Got Ozempic face? If you are anything like me, the pros of maintaining a healthy weight and BMI are worth the possibly deleterious influence on your facial appearance. Sure, you can regain your weight and Ozempic face may be cured. But that’s not ideal for most, either. If Ozempic-related facial changes are unacceptable to you, and you intend to keep your weight stable, know that these changes are correctable. Fortunately, plastic surgeons have been treating aging and deflated faces for years. The “lift and fill” facelift relies on both skin tightening and volumization with your own fat to both correct volume related changes and age-related skin laxity. Of course, fat transfer becomes a special consideration in patients who lose weight rapidly with medications like Ozempic. For example, what happens if you regain the weight that was lost with medication? Fat transfer is a tried-and-true cornerstone of my facelift practice, but that assumes that weight has been and will remain stable in patients who undergo fat transfer.
When weight fluctuations are anticipated, alternatives to fat transfer including hyaluronic acid fillers, Sculptra, facial implants, or avoiding line position altogether may be considered. Another special consideration is nutritional status in patients undergoing rapid weight loss. As with any elective cosmetic procedure, weight stability and nutritional status must be confirmed to ensure adequate reserves for healing and recovery. Patients suffering from diarrhea and constipation may become orthostatic due to medication-mediated volume losses per rectum and warrant a thorough examination and workup prior to surgery. Because the buccal fat pad is probably spared, buccal fat pad removal may be safe and predictable in patients with Ozempic face.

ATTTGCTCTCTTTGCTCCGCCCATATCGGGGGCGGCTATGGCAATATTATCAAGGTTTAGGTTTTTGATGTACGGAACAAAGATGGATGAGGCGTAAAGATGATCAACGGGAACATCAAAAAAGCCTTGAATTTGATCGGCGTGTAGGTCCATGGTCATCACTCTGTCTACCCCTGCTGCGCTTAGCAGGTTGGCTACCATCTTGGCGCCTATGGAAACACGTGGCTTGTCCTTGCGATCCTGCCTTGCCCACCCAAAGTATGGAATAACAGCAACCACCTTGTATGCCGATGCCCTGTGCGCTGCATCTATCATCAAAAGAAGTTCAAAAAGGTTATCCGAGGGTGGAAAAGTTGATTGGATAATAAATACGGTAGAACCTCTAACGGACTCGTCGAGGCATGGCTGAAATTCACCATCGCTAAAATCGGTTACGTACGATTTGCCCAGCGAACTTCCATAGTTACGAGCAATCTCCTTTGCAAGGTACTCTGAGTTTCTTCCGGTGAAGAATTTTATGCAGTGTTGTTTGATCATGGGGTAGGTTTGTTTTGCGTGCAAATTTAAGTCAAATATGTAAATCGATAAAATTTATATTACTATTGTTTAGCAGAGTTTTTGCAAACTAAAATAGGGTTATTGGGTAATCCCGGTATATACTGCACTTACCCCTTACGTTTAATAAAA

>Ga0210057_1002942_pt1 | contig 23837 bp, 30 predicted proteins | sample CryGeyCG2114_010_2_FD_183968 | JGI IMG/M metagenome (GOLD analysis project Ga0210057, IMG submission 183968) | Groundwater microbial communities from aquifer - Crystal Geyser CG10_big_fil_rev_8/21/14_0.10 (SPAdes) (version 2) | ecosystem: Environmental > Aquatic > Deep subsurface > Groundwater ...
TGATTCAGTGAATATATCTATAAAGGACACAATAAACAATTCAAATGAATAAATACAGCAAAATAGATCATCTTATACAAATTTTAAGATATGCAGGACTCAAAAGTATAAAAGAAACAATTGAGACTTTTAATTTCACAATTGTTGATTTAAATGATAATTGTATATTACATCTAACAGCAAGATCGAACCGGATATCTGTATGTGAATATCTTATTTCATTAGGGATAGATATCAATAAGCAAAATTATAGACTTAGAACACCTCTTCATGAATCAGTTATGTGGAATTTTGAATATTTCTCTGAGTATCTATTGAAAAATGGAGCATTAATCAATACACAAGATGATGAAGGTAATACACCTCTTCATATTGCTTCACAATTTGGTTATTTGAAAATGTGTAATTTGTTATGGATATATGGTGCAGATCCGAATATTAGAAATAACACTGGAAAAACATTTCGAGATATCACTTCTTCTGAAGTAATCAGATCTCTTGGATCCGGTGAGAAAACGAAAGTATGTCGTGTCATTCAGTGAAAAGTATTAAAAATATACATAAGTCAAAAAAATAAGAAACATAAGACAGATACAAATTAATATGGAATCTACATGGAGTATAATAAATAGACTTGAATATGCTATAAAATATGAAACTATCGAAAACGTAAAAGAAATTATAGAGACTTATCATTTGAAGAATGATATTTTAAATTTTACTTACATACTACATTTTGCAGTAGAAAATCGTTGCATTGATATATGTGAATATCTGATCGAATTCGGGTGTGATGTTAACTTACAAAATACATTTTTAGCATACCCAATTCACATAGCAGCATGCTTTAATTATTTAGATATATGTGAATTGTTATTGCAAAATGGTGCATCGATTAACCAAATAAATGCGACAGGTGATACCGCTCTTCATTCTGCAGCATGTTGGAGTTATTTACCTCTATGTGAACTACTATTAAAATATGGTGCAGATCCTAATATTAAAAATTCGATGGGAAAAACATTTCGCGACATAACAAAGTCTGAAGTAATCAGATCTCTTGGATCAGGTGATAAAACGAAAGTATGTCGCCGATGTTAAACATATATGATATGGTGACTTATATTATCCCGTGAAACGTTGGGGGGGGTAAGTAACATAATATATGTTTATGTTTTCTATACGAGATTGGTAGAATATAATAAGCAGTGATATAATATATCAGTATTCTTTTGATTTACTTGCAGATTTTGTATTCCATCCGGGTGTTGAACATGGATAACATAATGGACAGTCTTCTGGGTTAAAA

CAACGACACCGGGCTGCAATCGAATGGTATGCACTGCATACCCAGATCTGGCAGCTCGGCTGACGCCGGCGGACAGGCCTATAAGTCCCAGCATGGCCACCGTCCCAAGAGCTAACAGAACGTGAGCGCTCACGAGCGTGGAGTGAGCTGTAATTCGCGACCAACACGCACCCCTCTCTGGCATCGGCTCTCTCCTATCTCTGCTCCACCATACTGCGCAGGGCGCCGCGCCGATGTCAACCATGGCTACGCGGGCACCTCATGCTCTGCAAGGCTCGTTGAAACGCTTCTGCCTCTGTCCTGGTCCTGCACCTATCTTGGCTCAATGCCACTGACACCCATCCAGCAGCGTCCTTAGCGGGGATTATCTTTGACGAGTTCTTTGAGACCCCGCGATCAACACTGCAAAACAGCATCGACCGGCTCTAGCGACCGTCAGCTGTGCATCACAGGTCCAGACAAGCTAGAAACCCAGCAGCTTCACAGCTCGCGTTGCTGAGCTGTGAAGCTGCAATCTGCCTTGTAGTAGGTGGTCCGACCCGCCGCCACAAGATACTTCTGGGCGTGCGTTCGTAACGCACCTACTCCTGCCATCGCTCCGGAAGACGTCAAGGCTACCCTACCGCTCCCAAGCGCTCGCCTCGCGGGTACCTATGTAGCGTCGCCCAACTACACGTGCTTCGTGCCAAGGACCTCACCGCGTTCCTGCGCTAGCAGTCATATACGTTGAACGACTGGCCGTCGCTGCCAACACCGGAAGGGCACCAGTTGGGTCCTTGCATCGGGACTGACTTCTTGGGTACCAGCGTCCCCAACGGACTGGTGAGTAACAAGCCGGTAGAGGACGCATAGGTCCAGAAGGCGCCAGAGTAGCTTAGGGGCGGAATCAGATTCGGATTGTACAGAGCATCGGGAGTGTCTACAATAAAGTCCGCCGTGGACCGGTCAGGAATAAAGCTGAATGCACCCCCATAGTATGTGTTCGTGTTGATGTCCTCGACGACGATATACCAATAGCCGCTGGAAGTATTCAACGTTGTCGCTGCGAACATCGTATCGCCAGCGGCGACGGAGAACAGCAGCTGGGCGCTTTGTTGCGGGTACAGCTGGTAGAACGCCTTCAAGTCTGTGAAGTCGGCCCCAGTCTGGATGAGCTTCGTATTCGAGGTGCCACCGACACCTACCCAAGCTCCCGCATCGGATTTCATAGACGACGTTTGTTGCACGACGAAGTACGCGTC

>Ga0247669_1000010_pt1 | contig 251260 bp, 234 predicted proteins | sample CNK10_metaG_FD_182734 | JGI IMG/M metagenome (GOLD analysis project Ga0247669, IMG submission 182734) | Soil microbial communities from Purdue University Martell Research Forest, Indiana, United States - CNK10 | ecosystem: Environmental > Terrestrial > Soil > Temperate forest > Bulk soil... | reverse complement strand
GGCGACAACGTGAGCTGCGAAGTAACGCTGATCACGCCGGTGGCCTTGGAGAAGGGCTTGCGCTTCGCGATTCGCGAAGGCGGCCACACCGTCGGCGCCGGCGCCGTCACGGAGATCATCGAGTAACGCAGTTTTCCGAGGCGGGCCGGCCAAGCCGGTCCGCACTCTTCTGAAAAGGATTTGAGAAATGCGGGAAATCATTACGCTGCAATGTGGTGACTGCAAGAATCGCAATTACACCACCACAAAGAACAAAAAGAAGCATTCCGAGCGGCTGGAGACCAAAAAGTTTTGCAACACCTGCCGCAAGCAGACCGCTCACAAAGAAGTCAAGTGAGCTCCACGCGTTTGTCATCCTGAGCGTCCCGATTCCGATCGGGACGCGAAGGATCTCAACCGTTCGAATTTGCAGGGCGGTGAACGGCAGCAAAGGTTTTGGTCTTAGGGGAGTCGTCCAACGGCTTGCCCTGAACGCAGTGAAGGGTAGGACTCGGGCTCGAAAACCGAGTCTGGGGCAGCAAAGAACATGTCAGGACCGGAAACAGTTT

Partly because of its widespread popularity is a weight loss drug, and recent popularization due to celebrity endorsements, semaglutide medications like Ozempic, Mounjaro, and Wegovy have fallen in short supply. They are very expensive medications due to the supply and demand phenomenon in the unavoidable economics of the health care industry. My own medication was prescribed and delivered in November 2022; at that time, I was unaware of low global availability. It is my understanding that metformin is not in short supply. Therefore, the real risks of these medications go beyond a gaunt facial appearance, premature facial aging, constipation and diarrhea. In contrast to what you may have heard, the global medication shortage is multifactorial and not entirely (or significantly) attributable to hoarding Hollywood elites. Still, do please note that you may be taking medication from those who need it most.